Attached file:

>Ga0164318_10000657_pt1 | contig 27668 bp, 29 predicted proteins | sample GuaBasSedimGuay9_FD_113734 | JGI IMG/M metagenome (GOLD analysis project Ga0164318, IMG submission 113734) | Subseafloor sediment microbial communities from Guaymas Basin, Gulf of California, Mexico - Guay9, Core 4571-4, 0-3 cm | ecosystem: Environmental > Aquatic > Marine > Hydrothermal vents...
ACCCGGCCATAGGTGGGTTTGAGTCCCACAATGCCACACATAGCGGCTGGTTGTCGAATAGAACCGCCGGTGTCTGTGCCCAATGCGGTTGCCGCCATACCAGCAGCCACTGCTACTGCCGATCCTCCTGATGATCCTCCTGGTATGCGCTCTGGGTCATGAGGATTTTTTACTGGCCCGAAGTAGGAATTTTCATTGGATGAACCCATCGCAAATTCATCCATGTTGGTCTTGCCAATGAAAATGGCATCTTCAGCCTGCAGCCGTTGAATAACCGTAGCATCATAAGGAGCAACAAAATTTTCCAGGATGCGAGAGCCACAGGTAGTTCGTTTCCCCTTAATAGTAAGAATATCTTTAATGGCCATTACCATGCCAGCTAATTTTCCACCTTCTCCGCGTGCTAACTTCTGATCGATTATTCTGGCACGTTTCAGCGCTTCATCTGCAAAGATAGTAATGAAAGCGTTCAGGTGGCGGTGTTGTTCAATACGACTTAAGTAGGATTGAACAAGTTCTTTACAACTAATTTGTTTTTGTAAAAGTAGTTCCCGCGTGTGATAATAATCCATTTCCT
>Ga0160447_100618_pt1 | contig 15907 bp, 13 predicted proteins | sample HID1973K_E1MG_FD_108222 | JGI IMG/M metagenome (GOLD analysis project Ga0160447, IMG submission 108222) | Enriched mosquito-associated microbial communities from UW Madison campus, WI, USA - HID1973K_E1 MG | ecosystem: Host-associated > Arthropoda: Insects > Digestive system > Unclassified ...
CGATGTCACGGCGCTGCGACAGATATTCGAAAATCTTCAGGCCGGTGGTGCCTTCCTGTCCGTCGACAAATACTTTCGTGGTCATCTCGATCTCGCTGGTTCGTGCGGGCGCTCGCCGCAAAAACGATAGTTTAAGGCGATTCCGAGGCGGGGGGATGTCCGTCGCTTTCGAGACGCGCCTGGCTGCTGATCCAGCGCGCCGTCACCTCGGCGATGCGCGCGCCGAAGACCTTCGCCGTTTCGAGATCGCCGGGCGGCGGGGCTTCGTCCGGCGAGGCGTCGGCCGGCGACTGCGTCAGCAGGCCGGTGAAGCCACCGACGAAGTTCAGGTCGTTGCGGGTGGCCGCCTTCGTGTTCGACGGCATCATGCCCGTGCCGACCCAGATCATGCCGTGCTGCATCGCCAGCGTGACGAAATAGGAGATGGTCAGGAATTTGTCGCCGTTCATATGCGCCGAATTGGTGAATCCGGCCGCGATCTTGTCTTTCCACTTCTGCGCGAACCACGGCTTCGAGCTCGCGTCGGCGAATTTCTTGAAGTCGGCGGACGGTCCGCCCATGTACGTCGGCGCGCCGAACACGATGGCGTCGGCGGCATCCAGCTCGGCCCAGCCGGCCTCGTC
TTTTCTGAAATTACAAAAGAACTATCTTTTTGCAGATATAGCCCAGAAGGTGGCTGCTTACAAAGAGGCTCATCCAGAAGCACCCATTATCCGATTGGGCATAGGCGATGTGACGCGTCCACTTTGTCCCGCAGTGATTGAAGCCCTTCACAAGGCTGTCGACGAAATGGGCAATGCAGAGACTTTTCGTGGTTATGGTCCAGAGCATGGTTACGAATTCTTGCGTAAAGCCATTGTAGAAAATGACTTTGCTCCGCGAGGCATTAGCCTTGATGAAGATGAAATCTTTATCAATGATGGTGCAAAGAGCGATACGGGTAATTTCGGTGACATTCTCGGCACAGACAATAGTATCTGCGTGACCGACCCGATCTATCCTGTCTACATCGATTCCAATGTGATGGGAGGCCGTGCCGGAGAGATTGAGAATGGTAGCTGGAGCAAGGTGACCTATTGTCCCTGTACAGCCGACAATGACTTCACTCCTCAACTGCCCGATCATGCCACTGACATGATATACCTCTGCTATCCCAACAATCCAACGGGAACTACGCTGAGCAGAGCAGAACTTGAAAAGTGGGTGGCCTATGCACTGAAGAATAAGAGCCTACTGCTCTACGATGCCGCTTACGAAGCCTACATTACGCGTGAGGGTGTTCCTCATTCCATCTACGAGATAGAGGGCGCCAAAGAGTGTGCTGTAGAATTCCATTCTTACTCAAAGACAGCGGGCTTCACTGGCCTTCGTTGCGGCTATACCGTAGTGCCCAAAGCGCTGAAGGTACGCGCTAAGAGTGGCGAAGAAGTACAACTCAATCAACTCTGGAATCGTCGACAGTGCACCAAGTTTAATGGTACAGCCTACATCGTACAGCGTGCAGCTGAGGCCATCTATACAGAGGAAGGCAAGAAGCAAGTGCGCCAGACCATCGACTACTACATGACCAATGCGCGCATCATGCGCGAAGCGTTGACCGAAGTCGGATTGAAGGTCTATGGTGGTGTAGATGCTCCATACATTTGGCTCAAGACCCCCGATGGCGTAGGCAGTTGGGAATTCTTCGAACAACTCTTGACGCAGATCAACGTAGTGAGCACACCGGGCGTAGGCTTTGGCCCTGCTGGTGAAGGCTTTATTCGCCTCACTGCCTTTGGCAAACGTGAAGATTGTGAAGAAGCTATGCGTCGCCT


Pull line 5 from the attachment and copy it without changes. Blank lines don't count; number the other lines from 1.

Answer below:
TTTTCTGAAATTACAAAAGAACTATCTTTTTGCAGATATAGCCCAGAAGGTGGCTGCTTACAAAGAGGCTCATCCAGAAGCACCCATTATCCGATTGGGCATAGGCGATGTGACGCGTCCACTTTGTCCCGCAGTGATTGAAGCCCTTCACAAGGCTGTCGACGAAATGGGCAATGCAGAGACTTTTCGTGGTTATGGTCCAGAGCATGGTTACGAATTCTTGCGTAAAGCCATTGTAGAAAATGACTTTGCTCCGCGAGGCATTAGCCTTGATGAAGATGAAATCTTTATCAATGATGGTGCAAAGAGCGATACGGGTAATTTCGGTGACATTCTCGGCACAGACAATAGTATCTGCGTGACCGACCCGATCTATCCTGTCTACATCGATTCCAATGTGATGGGAGGCCGTGCCGGAGAGATTGAGAATGGTAGCTGGAGCAAGGTGACCTATTGTCCCTGTACAGCCGACAATGACTTCACTCCTCAACTGCCCGATCATGCCACTGACATGATATACCTCTGCTATCCCAACAATCCAACGGGAACTACGCTGAGCAGAGCAGAACTTGAAAAGTGGGTGGCCTATGCACTGAAGAATAAGAGCCTACTGCTCTACGATGCCGCTTACGAAGCCTACATTACGCGTGAGGGTGTTCCTCATTCCATCTACGAGATAGAGGGCGCCAAAGAGTGTGCTGTAGAATTCCATTCTTACTCAAAGACAGCGGGCTTCACTGGCCTTCGTTGCGGCTATACCGTAGTGCCCAAAGCGCTGAAGGTACGCGCTAAGAGTGGCGAAGAAGTACAACTCAATCAACTCTGGAATCGTCGACAGTGCACCAAGTTTAATGGTACAGCCTACATCGTACAGCGTGCAGCTGAGGCCATCTATACAGAGGAAGGCAAGAAGCAAGTGCGCCAGACCATCGACTACTACATGACCAATGCGCGCATCATGCGCGAAGCGTTGACCGAAGTCGGATTGAAGGTCTATGGTGGTGTAGATGCTCCATACATTTGGCTCAAGACCCCCGATGGCGTAGGCAGTTGGGAATTCTTCGAACAACTCTTGACGCAGATCAACGTAGTGAGCACACCGGGCGTAGGCTTTGGCCCTGCTGGTGAAGGCTTTATTCGCCTCACTGCCTTTGGCAAACGTGAAGATTGTGAAGAAGCTATGCGTCGCCT